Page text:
Tony Blair: 10 years in power

Key dates in Tony Blair’s 10 years as the British prime minister.

Tony Blair - downing street


Key dates in Tony Blair’s 10 years as the British prime minister


May 2: The Labour party wins the general election and gains a majority in the House of Commons with 179 seats. At 43, Blair becomes the youngest British prime minister since 1812.

May 6: Britain’s central bank, the Bank of England, is given power to set interest rates.

August 31: Blair takes the lead after the death of Diana, Princess of Wales, calling her “the people’s princess”.


April 10: The Good Friday peace accord is signed, allowing power-sharing between Protestants and Catholics in Northern Ireland, decommissioning of paramilitary weapons and the release of militants from prison.


March 24: Britain joins Nato air strikes against Serbia in Kosovo.

May 26: A devolved Welsh assembly opens in Cardiff.

July 9: The Scottish parliament sits in Edinburgh for the first time since 1707.


The prime minister’s wife gave
birth to a son, Leo,  in 2000

May 20: Blair becomes the first British prime minister for more than 150 years to become a father in office when his wife, Cherie Booth, gives birth to their fourth child, Leo.


June 8: Labour wins a second term with a majority of 167.

September 11: After al-Qaeda attacks on the US, Blair gives his total support to George Bush, the US president.

October 7: British troops take part in US-led, Nato-backed attacks against the Taliban and al-Qaeda in Afghanistan.


October 14: London resumes direct control of Northern Ireland after allegations of a republican spy-ring operating in the Belfast assembly.


February 16: An estimated one million people protest in London against war in Iraq in the biggest march in British history.

March 18: Parliament backs sending British troops to Iraq.

March 19: US-led invasion of Iraq begins.

Blair meets British troops in Basra, Iraq [AFP]

May 26: The BBC says the British government exaggerated intelligence claims about Iraq’s weapons of mass destruction, the basis for going to war.

July 17: British weapons expert David Kelly, the source for the BBC report, commits suicide.


January 28: Government-commissioned inquiry exonerates Blair administration over blame for Kelly’s death and severely criticises the BBC.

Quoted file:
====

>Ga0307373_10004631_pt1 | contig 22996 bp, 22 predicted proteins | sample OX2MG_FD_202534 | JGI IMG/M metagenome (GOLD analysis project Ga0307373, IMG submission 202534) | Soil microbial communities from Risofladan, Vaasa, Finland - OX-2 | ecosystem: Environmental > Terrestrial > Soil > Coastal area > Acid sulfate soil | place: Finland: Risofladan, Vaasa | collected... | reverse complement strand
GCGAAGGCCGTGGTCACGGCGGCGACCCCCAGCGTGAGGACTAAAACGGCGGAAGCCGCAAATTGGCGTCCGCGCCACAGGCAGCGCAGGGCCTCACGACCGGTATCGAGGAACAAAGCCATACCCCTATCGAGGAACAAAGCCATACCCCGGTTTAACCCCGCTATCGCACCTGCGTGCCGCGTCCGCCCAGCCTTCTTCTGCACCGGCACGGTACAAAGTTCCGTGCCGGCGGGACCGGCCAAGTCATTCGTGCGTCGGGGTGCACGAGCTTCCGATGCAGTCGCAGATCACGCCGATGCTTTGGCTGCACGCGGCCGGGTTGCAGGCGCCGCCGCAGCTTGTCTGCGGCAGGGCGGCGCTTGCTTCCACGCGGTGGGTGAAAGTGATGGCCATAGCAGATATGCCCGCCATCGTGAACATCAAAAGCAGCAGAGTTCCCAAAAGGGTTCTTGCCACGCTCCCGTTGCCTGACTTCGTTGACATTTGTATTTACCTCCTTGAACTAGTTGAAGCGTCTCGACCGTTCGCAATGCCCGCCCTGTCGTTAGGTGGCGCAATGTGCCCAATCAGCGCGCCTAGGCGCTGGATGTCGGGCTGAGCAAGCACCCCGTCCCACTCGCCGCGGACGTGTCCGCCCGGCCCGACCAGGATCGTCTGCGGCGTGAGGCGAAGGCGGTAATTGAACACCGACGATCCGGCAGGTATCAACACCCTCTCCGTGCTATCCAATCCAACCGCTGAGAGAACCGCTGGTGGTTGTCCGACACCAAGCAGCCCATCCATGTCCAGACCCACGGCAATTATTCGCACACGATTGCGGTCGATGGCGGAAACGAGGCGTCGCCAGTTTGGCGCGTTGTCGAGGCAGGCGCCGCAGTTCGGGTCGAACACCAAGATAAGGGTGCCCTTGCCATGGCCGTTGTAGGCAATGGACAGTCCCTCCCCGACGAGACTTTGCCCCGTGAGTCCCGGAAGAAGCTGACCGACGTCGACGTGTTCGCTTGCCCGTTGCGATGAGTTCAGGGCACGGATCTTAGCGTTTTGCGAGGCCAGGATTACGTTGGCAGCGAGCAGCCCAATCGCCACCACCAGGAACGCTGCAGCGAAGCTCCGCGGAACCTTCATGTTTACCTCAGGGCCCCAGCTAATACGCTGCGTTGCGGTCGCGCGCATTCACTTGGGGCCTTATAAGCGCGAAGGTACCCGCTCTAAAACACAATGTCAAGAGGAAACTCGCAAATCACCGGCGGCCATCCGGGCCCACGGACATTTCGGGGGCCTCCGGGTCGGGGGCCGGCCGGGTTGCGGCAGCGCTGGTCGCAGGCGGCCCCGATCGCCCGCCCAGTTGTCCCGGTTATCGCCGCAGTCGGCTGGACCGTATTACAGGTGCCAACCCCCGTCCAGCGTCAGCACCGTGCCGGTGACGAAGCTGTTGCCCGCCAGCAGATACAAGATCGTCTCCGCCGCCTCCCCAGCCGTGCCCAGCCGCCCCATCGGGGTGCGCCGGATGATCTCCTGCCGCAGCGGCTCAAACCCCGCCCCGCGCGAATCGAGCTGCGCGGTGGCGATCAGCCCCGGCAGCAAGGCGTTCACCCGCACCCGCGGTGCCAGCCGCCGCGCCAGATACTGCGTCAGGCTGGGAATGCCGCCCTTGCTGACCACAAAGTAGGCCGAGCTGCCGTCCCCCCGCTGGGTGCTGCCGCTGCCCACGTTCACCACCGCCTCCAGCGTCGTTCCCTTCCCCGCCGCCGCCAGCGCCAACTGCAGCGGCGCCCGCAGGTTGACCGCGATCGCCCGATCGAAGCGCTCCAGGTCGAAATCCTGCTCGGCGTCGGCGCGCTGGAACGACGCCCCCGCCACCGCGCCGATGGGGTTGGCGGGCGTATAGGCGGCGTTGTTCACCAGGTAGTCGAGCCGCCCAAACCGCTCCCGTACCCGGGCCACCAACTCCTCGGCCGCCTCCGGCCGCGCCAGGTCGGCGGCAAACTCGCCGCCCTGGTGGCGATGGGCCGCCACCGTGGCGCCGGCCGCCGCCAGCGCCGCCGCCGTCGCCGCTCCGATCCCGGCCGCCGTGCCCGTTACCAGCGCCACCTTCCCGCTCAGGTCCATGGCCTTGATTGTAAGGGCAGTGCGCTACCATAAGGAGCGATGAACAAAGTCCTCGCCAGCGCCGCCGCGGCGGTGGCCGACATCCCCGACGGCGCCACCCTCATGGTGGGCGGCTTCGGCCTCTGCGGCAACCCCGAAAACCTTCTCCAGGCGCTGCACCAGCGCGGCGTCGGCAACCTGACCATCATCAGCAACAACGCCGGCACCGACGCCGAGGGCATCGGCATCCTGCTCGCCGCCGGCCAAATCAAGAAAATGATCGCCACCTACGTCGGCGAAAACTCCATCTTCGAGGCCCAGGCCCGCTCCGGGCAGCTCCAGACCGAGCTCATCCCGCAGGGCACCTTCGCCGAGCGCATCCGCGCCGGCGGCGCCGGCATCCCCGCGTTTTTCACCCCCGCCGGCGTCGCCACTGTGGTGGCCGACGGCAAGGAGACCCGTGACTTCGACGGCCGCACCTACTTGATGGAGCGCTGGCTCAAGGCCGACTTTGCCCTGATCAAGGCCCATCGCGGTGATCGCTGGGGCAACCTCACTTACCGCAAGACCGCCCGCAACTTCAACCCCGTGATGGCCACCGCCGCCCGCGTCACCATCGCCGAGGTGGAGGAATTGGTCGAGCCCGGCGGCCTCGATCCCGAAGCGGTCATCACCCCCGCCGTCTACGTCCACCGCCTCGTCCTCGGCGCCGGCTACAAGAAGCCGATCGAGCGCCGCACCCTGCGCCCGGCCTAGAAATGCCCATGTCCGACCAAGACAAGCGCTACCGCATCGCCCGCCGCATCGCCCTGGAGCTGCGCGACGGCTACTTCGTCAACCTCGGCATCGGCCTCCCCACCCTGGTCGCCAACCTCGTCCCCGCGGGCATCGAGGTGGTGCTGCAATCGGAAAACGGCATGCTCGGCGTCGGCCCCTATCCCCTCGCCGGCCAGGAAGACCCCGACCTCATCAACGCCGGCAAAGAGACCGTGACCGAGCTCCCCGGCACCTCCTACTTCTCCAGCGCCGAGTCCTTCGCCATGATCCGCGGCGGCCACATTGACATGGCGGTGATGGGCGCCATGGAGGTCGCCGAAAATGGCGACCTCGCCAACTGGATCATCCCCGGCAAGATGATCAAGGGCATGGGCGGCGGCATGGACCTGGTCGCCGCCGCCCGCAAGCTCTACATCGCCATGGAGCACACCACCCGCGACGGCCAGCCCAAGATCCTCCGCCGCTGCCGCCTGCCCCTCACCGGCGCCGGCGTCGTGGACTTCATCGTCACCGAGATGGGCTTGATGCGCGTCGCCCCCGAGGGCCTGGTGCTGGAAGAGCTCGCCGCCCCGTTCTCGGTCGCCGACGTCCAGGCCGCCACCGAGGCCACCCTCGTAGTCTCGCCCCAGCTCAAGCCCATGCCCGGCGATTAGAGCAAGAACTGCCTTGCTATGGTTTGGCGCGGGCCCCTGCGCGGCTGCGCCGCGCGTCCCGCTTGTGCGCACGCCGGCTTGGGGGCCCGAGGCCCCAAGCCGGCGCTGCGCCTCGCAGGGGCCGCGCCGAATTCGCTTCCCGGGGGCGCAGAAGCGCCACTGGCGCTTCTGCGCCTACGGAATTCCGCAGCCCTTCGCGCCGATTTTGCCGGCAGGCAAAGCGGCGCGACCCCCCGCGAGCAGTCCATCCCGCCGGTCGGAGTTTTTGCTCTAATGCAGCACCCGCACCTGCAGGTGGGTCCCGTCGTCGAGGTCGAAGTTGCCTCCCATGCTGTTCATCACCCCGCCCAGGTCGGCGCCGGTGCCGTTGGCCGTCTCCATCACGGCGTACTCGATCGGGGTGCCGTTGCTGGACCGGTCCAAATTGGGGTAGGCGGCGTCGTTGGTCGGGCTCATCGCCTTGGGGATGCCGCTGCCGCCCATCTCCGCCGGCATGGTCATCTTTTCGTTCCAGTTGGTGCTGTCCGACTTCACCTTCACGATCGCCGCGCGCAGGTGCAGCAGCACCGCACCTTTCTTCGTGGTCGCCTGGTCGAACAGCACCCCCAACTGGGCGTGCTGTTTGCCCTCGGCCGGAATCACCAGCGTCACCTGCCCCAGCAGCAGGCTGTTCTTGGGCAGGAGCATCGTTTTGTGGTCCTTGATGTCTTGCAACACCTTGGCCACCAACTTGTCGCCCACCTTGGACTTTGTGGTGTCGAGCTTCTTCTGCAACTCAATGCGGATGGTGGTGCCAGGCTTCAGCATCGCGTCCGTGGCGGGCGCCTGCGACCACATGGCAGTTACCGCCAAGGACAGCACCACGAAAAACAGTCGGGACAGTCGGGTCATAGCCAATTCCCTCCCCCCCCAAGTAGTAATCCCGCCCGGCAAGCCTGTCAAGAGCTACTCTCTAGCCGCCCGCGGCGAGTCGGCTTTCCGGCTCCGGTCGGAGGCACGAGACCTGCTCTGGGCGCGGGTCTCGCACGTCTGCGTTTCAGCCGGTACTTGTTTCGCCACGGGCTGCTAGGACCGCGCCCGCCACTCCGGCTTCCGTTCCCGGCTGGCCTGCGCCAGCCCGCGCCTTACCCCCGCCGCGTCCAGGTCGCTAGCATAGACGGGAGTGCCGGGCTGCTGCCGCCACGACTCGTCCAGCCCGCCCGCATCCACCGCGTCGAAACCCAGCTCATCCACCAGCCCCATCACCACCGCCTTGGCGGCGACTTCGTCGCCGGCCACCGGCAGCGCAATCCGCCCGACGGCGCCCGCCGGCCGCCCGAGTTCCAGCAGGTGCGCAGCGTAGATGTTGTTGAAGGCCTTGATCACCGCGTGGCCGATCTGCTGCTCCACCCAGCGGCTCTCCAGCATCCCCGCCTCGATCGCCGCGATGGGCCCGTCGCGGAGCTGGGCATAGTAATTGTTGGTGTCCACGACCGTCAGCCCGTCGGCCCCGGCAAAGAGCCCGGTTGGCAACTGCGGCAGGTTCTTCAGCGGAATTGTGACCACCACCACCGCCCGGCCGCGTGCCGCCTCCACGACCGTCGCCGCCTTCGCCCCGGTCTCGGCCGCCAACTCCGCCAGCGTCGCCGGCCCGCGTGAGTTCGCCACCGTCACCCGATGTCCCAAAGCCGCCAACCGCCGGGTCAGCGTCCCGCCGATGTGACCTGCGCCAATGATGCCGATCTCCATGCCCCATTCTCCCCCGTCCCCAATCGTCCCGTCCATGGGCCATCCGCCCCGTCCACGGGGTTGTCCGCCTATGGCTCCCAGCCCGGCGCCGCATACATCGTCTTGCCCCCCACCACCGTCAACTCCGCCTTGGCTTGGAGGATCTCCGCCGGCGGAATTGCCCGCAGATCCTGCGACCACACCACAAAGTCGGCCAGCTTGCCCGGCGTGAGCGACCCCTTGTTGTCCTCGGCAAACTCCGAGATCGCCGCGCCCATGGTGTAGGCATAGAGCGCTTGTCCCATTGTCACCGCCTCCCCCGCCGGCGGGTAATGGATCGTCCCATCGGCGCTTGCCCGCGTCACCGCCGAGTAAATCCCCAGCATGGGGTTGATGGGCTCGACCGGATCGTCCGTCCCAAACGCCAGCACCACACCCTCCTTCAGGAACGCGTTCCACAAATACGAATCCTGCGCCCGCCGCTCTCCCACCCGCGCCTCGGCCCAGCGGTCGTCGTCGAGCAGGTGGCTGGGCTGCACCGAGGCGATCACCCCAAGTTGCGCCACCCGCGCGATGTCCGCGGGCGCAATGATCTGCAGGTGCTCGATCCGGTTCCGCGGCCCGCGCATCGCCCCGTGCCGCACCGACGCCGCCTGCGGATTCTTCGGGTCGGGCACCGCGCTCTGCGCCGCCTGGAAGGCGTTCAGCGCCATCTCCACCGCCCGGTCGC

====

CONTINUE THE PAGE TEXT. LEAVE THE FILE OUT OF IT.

October 1: Blair says the 2005 general election will be his last, but he intends to serve a full third term.


May 5: Labour wins a third term with a much-reduced majority of 66.

July 6: London wins the 2012 Olympic Games.

July 7: Fifty-six people are killed and more than 700 injured when four suicide bombers blow themselves up on the London public transport system.


March 21: Police begin the “cash for honours” inquiry into whether political parties accepted loans from wealthy donors in return for places in the unelected upper House of Lords.

September 7: Blair is forced into saying he will step down within a year after Labour opposition to his stance over Israel’s bombing of Lebanon.

Gordon Brown, right, will succeed
Blair as prime minister [AP]

December 14: Blair is questioned by police over “cash for honours”, making him the first serving prime minister to be questioned as part of a criminal inquiry.


March 29: Parliament applauds Blair for deal to restore power-sharing in Northern Ireland.

May 1: Blair says ally-turned-foe chancellor Gordon Brown would make a “great prime minister,” and confirms he will clarify his departure plans in coming days.

May 10: Blair to announce date he will stand down as Labour party leader and prime minister.

May 19: Blair pays his last visit to iraq as prime minister.

June 20: Al Jazeera reports exclusively that Blair is likely to become the Middle east Quartet’s new envoy after he steps down.

June 27: Blair’s last day as prime minister as he hands over to Gordon Brown.

Source: Al Jazeera, News Agencies